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Creator / Michael Cimino

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"Your favorite film is always the film you haven't made yet."
— from a 2015 interview with The Hollywood Reporter

Michael Cimino (February 3, 1939 – July 2, 2016) was an American film director, screenwriter and producer. His career is best known for being probably one of Hollywood's biggest real-life Greek tragedies; directing, producing and co-writing the commercially successful Academy Award-winning film The Deer Hunter (1978), and following it two years later by writing and directing the infamous critical and financial failure Heaven's Gate (1980).

After a successful run as a director of television commercials, he moved into feature film in the early 1970s. He began as a co-writer for the films Silent Running and Magnum Force. He then made his debut as a director with Thunderbolt and Lightfoot, which he had also written the script for. He then directed The Deer Hunter, an epic and gritty film about three American steelworkers who participate in The Vietnam War. Despite some delays and cost overruns, the film was a critical and commercial success. The Deer Hunter earned five Academy Awards and Cimino gained a reputation for being one of the up-and-coming directors in Hollywood. Cimino was ambitious and the embodiment of The Perfectionist. His style favored making an Epic Movie with leisurely pacing and an emphasis on the visuals.


But Cimino's career fell even quicker than it rose. His next film, Heaven's Gate, was fraught with troubled production on a far greater scale. The press picked up stories of Cimino's hyper-perfectionist directing style. Allegedly, he delayed filming on one day until a cloud formation he liked matched what he wanted, ordered the buildings on each side of the set of the town's main street to be torn down and rebuilt three feet back from where they were because the street looked too narrow, even after one crew member pointed out that it would be easier and cheaper to just tear one side down and rebuild it six feet back, and took 36 takes of Christopher Walken taking off his hat. After a messy release that was nearly a year overdue, the film was a critical and commercial flop. It was a Creator Killer for both Cimino and United Artists and a Genre-Killer for both The Western (at least, for its classic era) and particularly the New Hollywood era. Never again would studios give directors so much control over the filming process.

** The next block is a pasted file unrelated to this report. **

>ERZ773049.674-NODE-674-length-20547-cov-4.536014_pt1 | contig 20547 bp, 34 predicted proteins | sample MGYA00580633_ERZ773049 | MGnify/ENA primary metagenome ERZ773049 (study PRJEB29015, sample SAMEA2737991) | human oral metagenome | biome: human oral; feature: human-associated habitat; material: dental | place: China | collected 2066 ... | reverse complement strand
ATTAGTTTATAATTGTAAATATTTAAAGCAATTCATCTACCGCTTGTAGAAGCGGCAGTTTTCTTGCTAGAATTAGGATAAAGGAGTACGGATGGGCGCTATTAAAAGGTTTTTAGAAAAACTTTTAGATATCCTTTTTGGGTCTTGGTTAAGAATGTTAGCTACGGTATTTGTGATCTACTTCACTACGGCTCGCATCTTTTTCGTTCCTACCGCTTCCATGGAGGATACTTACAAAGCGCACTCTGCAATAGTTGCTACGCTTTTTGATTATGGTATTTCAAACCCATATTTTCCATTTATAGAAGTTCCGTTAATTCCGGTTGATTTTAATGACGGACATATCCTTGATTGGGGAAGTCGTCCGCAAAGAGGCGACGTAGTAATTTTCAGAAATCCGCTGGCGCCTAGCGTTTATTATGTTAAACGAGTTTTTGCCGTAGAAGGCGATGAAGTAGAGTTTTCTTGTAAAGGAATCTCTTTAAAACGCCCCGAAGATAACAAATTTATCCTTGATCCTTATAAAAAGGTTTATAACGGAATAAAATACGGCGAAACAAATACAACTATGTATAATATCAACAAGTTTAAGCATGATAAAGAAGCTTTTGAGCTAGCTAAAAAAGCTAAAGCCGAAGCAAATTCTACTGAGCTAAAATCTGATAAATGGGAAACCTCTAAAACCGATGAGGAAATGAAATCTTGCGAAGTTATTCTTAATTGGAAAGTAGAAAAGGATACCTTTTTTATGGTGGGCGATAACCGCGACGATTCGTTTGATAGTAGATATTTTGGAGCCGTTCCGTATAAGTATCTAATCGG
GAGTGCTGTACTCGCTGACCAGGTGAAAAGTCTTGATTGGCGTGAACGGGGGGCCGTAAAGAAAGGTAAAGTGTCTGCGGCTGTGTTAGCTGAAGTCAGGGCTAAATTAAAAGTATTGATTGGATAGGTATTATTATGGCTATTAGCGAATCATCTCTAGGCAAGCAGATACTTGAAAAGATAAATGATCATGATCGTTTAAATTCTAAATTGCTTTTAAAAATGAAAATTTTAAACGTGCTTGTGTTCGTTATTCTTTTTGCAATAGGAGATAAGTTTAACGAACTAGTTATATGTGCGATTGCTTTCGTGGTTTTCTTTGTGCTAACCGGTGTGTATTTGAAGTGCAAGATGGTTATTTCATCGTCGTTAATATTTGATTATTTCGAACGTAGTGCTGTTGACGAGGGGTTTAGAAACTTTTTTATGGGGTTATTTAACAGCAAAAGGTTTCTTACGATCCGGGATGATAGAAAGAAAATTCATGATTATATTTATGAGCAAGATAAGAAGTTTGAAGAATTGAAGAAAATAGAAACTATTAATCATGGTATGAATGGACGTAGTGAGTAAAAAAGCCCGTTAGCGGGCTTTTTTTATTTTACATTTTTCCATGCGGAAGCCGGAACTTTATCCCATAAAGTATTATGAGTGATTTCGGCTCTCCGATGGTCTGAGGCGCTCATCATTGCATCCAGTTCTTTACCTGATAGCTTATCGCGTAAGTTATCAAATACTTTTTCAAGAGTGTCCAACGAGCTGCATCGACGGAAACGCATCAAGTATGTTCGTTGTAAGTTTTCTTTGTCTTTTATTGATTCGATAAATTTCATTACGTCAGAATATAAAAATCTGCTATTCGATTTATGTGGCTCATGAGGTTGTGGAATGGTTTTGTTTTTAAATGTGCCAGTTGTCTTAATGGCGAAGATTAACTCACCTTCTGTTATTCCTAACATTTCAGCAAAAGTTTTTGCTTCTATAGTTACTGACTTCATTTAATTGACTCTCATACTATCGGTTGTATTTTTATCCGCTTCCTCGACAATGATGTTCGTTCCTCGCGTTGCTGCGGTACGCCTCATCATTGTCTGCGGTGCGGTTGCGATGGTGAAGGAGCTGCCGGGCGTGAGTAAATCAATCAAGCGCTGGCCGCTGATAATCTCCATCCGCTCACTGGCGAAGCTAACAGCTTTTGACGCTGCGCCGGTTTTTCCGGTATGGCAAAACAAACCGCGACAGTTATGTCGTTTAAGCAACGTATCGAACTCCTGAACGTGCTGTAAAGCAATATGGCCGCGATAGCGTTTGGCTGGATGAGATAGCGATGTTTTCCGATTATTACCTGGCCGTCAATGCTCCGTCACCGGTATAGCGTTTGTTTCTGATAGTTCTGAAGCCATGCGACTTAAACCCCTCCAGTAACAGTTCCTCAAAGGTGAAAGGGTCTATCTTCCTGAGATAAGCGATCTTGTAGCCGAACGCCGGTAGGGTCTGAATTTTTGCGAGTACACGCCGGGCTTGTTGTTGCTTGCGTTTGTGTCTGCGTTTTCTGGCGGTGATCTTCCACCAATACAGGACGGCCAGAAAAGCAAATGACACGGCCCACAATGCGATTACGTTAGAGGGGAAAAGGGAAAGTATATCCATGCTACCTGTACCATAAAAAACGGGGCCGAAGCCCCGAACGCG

In the next 16 years, Cimino directed four further films, but his career was punch drunk from Heaven's Gate. He was also hired to direct Footloose but was fired after four months for demanding a script rewrite. He was keen to make the film more epic in scope, but the producers feared a repeat of Heaven's Gate, and he eventually retired from directing in 1996. He had many unrealised ambitions (enough to have its own article on Wikipedia), including interest in adapting Crime and Punishment and The Fountainhead; some of these plans stretched into the final years of his life, long after his retirement. In later years, Heaven's Gate underwent a partial rehabilitation among critics. In 2012, Cimino attended the premiere of a well-received new edit of Heaven's gate at the Venice Film Festival. This edit was subsequently released on home video to much better reviews. However, Cimino's career would never see a revival; despite his continuing ambitions of returning to the director's chair he would die in 2016, remembered primarily as the man who killed the New Hollywood era and as the biggest cautionary tale against hubris in the film industry.


Tropes common to Cimino and his works include: